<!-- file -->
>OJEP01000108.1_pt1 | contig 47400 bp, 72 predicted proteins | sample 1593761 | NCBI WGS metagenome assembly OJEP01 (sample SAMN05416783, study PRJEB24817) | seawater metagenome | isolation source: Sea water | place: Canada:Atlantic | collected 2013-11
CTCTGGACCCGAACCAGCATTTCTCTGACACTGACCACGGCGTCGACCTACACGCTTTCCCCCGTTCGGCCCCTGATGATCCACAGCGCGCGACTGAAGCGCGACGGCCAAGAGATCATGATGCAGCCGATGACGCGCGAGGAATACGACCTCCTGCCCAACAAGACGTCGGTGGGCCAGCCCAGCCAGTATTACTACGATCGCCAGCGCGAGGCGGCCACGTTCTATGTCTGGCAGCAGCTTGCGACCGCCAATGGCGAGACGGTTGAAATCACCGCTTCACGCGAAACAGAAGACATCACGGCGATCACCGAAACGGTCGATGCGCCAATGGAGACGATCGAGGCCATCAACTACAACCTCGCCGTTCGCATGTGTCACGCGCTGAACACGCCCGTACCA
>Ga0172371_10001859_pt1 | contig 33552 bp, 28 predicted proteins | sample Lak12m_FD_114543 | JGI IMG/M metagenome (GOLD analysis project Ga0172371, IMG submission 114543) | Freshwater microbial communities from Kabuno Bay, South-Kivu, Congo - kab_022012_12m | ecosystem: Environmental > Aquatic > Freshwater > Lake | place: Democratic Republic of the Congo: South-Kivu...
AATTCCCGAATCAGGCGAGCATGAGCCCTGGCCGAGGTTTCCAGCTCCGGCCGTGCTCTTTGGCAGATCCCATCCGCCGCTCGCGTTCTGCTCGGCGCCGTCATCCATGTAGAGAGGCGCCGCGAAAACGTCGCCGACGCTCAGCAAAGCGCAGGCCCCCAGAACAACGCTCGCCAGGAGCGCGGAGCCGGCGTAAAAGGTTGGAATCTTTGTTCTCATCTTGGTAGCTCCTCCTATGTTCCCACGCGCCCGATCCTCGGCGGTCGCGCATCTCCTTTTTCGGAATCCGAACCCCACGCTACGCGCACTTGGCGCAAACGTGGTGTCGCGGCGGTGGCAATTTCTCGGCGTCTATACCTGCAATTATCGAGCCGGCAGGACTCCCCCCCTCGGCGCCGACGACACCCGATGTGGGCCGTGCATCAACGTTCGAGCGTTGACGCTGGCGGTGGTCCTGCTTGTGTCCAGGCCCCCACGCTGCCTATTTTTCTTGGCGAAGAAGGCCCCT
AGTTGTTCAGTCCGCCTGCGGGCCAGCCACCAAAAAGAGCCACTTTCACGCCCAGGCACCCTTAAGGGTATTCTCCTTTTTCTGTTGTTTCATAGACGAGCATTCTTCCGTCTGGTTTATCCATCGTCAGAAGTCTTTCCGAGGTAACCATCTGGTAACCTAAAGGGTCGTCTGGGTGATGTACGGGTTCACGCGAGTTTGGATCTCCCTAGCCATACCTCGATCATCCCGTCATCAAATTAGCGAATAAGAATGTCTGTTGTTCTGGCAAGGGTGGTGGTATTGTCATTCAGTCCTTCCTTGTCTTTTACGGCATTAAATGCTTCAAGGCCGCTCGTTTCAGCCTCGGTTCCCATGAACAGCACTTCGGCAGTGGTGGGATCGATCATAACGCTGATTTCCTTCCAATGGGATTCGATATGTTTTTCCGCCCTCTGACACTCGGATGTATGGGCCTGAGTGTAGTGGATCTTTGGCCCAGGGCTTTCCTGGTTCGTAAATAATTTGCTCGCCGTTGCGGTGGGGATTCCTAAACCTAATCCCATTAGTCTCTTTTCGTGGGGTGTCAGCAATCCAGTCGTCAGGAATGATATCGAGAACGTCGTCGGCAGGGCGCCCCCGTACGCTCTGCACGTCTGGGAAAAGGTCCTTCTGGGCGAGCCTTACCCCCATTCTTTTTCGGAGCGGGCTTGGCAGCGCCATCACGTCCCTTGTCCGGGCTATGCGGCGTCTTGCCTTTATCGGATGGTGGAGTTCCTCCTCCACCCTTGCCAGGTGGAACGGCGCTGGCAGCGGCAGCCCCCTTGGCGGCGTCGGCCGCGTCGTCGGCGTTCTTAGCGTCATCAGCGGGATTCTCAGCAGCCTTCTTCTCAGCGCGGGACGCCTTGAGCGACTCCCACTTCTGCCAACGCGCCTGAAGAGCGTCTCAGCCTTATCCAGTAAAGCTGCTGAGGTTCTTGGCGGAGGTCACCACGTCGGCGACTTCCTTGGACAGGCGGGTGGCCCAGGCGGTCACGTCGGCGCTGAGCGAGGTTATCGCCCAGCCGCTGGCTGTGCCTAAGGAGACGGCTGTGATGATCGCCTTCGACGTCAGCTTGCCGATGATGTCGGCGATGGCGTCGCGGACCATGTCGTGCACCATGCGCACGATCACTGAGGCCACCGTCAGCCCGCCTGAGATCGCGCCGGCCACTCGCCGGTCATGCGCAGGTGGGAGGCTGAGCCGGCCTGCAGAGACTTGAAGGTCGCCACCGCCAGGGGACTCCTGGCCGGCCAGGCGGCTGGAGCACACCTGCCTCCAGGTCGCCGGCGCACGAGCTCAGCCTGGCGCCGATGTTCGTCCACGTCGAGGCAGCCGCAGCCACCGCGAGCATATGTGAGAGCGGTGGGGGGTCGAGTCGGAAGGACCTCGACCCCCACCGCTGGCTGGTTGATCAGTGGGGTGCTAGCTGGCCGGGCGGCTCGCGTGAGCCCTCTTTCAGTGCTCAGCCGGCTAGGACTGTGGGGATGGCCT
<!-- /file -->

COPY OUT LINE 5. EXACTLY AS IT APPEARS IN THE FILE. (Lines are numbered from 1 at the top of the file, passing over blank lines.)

AGTTGTTCAGTCCGCCTGCGGGCCAGCCACCAAAAAGAGCCACTTTCACGCCCAGGCACCCTTAAGGGTATTCTCCTTTTTCTGTTGTTTCATAGACGAGCATTCTTCCGTCTGGTTTATCCATCGTCAGAAGTCTTTCCGAGGTAACCATCTGGTAACCTAAAGGGTCGTCTGGGTGATGTACGGGTTCACGCGAGTTTGGATCTCCCTAGCCATACCTCGATCATCCCGTCATCAAATTAGCGAATAAGAATGTCTGTTGTTCTGGCAAGGGTGGTGGTATTGTCATTCAGTCCTTCCTTGTCTTTTACGGCATTAAATGCTTCAAGGCCGCTCGTTTCAGCCTCGGTTCCCATGAACAGCACTTCGGCAGTGGTGGGATCGATCATAACGCTGATTTCCTTCCAATGGGATTCGATATGTTTTTCCGCCCTCTGACACTCGGATGTATGGGCCTGAGTGTAGTGGATCTTTGGCCCAGGGCTTTCCTGGTTCGTAAATAATTTGCTCGCCGTTGCGGTGGGGATTCCTAAACCTAATCCCATTAGTCTCTTTTCGTGGGGTGTCAGCAATCCAGTCGTCAGGAATGATATCGAGAACGTCGTCGGCAGGGCGCCCCCGTACGCTCTGCACGTCTGGGAAAAGGTCCTTCTGGGCGAGCCTTACCCCCATTCTTTTTCGGAGCGGGCTTGGCAGCGCCATCACGTCCCTTGTCCGGGCTATGCGGCGTCTTGCCTTTATCGGATGGTGGAGTTCCTCCTCCACCCTTGCCAGGTGGAACGGCGCTGGCAGCGGCAGCCCCCTTGGCGGCGTCGGCCGCGTCGTCGGCGTTCTTAGCGTCATCAGCGGGATTCTCAGCAGCCTTCTTCTCAGCGCGGGACGCCTTGAGCGACTCCCACTTCTGCCAACGCGCCTGAAGAGCGTCTCAGCCTTATCCAGTAAAGCTGCTGAGGTTCTTGGCGGAGGTCACCACGTCGGCGACTTCCTTGGACAGGCGGGTGGCCCAGGCGGTCACGTCGGCGCTGAGCGAGGTTATCGCCCAGCCGCTGGCTGTGCCTAAGGAGACGGCTGTGATGATCGCCTTCGACGTCAGCTTGCCGATGATGTCGGCGATGGCGTCGCGGACCATGTCGTGCACCATGCGCACGATCACTGAGGCCACCGTCAGCCCGCCTGAGATCGCGCCGGCCACTCGCCGGTCATGCGCAGGTGGGAGGCTGAGCCGGCCTGCAGAGACTTGAAGGTCGCCACCGCCAGGGGACTCCTGGCCGGCCAGGCGGCTGGAGCACACCTGCCTCCAGGTCGCCGGCGCACGAGCTCAGCCTGGCGCCGATGTTCGTCCACGTCGAGGCAGCCGCAGCCACCGCGAGCATATGTGAGAGCGGTGGGGGGTCGAGTCGGAAGGACCTCGACCCCCACCGCTGGCTGGTTGATCAGTGGGGTGCTAGCTGGCCGGGCGGCTCGCGTGAGCCCTCTTTCAGTGCTCAGCCGGCTAGGACTGTGGGGATGGCCT